Come fall time, it’s easy to wash your hands clean of most yard work. Just because our green thumbs come out during the spring and summer, keeping up your garden doesn’t have to stop there. Surprisingly enough, there are plenty of plants that thrive in the late fall and even through winter. As your garden says goodbye to its carnations and sunflowers, there’s plenty of room for new plants to begin growing.
Why garden in the fall? Precipitation peaks in September and October, leaving Mother Nature to do the watering for you. With summer out of the way, so is the heat. Not only is the cooler weather easier for us gardeners, but milder weather is also better for your greens to grow. Start every dinner off right with a fresh salad — kale and spinach are tolerant of frost for up to 6 weeks while lettuce has a short 3-week growing period.
Another friend of frost is carrots. These veggies can stay underground through fall and winter, fresh and sweet to taste after harvested. Make sure you mark their spot, so they aren’t confused as weeds and plucked out too early! Once ready, throw them into a homemade soup or pot roast for a heartwarming meal.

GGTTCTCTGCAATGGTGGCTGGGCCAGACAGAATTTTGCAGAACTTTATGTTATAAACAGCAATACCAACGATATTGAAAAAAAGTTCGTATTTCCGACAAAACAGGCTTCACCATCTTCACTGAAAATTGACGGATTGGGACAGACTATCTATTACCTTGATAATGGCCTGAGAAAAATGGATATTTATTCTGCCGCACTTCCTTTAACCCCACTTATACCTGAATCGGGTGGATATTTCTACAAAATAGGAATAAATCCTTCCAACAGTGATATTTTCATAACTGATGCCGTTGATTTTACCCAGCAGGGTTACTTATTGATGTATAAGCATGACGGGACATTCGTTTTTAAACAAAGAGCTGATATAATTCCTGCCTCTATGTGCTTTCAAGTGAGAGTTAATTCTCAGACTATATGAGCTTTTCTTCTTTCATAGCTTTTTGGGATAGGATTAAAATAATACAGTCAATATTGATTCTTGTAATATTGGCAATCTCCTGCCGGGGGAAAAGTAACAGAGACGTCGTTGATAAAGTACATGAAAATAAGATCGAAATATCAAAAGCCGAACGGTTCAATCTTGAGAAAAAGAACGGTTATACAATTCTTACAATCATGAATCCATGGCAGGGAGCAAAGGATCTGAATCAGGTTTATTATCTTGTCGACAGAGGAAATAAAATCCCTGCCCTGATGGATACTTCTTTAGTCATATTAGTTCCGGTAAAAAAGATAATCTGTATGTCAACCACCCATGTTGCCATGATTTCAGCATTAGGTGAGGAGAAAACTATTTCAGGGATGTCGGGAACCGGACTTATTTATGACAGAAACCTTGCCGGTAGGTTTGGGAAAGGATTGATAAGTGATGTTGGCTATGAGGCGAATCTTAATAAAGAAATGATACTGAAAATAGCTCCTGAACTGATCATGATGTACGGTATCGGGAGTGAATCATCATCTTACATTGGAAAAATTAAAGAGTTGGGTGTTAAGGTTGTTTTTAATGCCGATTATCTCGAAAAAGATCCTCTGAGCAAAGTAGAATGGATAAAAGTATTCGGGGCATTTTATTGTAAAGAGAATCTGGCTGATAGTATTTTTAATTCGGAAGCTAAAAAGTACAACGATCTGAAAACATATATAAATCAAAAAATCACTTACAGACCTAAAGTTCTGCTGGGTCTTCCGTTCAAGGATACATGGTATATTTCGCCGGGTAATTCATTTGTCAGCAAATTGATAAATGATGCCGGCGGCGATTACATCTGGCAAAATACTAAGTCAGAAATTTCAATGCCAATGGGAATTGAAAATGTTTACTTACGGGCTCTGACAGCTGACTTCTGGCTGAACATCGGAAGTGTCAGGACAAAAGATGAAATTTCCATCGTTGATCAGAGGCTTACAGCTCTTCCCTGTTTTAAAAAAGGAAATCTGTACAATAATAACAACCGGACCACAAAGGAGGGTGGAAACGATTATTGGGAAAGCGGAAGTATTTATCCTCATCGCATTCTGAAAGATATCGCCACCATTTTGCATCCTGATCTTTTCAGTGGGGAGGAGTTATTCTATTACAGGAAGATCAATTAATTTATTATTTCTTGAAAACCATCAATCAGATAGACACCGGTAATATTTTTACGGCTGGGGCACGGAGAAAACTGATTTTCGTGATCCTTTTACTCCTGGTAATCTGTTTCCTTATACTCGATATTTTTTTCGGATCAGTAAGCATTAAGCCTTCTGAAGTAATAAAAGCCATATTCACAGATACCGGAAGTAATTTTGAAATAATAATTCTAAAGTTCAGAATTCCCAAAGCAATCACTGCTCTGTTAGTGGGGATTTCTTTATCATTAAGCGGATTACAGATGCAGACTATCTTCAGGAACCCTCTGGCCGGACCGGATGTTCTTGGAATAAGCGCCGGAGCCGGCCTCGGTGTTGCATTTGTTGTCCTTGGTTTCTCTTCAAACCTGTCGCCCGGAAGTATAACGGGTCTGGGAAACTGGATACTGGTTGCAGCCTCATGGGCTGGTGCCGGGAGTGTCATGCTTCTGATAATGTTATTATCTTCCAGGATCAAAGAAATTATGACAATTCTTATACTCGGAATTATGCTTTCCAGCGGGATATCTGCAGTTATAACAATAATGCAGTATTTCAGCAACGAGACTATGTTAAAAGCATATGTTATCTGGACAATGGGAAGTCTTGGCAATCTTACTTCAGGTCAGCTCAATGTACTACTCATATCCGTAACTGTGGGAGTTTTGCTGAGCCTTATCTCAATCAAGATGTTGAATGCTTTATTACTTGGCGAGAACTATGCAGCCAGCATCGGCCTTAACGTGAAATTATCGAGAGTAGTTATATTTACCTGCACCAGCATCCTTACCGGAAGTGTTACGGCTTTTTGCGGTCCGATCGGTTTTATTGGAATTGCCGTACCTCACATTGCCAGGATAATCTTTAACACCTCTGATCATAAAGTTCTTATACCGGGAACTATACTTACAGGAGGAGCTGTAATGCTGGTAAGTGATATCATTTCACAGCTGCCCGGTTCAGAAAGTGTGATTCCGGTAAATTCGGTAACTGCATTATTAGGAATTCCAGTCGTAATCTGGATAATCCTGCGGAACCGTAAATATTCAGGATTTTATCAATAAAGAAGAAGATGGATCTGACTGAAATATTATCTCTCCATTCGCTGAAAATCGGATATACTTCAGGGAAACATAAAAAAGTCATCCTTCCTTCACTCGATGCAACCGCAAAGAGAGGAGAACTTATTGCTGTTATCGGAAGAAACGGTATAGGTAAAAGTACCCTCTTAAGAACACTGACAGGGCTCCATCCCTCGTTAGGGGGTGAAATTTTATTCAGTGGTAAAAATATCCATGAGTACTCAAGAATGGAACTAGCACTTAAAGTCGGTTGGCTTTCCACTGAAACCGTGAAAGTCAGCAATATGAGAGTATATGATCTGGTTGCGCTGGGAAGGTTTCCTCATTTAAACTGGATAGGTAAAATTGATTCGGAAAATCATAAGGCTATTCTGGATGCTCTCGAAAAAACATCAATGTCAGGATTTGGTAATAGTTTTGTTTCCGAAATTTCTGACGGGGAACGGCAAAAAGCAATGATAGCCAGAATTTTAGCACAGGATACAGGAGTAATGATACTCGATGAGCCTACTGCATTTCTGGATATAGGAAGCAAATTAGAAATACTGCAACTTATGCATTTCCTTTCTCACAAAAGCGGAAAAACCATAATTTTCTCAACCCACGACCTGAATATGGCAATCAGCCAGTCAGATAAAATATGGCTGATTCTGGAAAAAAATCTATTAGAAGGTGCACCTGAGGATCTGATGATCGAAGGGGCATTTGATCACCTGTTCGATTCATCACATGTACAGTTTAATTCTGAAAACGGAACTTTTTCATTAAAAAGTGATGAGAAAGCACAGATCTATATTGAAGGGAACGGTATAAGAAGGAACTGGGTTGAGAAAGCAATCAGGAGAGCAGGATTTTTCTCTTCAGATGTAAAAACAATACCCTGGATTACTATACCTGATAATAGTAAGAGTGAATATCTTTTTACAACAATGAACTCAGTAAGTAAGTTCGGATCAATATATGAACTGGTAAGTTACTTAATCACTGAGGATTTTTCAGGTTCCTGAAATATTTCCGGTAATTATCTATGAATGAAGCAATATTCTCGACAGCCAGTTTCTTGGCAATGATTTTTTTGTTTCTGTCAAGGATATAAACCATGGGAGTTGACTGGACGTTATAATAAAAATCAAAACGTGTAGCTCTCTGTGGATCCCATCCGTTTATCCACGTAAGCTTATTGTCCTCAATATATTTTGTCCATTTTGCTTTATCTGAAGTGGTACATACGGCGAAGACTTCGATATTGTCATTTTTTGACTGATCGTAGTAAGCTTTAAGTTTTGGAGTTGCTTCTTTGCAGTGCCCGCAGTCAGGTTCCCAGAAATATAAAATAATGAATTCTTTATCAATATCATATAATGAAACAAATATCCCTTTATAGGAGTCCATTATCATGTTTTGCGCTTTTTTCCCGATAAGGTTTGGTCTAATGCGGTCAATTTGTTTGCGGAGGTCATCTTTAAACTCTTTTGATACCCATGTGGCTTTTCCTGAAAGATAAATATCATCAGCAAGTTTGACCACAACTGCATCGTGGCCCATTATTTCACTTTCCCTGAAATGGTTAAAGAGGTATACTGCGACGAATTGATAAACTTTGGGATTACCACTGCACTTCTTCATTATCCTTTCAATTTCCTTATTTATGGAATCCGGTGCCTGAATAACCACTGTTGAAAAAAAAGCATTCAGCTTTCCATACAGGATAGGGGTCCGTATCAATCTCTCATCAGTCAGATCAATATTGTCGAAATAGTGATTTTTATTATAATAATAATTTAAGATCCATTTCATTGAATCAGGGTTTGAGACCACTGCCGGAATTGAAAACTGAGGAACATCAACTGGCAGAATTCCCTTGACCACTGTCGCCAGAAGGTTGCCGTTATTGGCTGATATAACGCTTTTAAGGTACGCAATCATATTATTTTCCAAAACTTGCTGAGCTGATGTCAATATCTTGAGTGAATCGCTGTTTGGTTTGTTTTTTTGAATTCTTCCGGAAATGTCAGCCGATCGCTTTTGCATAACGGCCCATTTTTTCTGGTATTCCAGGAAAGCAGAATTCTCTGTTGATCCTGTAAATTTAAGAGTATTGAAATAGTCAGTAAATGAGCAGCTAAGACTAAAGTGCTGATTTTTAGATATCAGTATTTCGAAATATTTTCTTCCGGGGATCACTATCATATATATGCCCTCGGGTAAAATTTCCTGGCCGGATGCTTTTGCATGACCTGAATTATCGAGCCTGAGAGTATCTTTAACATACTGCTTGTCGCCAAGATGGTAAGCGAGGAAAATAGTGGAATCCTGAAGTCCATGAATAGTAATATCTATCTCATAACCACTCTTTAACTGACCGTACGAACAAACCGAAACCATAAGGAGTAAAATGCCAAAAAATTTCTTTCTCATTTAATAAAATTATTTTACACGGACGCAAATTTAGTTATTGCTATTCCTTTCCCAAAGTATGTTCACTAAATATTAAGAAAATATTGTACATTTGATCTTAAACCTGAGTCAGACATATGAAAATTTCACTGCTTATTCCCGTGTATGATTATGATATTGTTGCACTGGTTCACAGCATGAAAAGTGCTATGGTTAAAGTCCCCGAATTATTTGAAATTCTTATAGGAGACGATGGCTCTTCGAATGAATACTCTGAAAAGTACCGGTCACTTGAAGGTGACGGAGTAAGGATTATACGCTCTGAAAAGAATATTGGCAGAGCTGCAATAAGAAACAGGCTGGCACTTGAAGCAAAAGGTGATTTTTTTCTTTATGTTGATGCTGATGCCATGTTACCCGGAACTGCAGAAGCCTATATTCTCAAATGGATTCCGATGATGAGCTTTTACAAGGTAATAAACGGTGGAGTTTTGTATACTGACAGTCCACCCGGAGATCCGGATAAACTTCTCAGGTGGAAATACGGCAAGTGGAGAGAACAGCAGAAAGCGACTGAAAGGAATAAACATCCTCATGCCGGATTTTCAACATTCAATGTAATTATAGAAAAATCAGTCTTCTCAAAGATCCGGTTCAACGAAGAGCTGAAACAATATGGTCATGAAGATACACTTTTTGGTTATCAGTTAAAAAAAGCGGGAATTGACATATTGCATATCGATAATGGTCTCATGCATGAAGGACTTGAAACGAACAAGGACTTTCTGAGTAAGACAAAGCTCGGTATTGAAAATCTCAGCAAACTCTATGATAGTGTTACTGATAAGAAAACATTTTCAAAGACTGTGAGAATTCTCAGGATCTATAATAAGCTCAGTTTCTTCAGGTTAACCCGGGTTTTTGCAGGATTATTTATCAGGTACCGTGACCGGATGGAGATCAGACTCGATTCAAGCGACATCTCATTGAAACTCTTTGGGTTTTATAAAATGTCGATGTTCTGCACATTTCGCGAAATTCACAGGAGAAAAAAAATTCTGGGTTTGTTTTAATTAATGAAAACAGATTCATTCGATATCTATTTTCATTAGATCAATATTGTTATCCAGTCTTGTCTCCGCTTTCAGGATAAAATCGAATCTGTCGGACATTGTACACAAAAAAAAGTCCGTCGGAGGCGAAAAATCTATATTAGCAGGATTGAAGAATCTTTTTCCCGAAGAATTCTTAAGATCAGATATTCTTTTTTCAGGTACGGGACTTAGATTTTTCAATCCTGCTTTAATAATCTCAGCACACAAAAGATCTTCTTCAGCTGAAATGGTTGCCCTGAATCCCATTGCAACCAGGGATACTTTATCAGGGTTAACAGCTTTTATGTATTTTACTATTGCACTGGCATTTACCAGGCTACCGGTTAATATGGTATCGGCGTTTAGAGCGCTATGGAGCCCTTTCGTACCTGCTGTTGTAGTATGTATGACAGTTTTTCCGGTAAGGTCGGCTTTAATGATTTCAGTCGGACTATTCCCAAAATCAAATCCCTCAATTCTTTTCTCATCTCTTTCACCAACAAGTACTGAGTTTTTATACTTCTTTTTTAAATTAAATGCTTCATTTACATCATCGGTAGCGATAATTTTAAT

While most yards are decorated with fallen leaves and pumpkins, spice up your garden with some fall flowers. Marigolds are easy to plant and bloom in our favorite fall colors like red, orange and yellow. Plant them in a pot for a beautiful porch arrangement. Trick-or-treaters and Thanksgiving guests will be in awe-tumn.
Surprisingly enough, there are plenty of flowers that bloom in the winter. While Michigan in the fall is nothing short of colorful, the only red and green we see in the winter comes from our Christmas decorations! A yellow English Primrose or deep violet Pansy is sure to stand out in the snow. The Hellebore is actually nicknamed the “Christmas rose” and blooms in early winter — just in time for a handmade centerpiece!
Just because the weather begins to cool doesn’t mean your garden needs to hibernate. Your home deserves to look it’s best despite the changing leaves. Any of these tips prove that gardening is for every season. Be inspired to show your holiday guest that your green thumb is out year-round.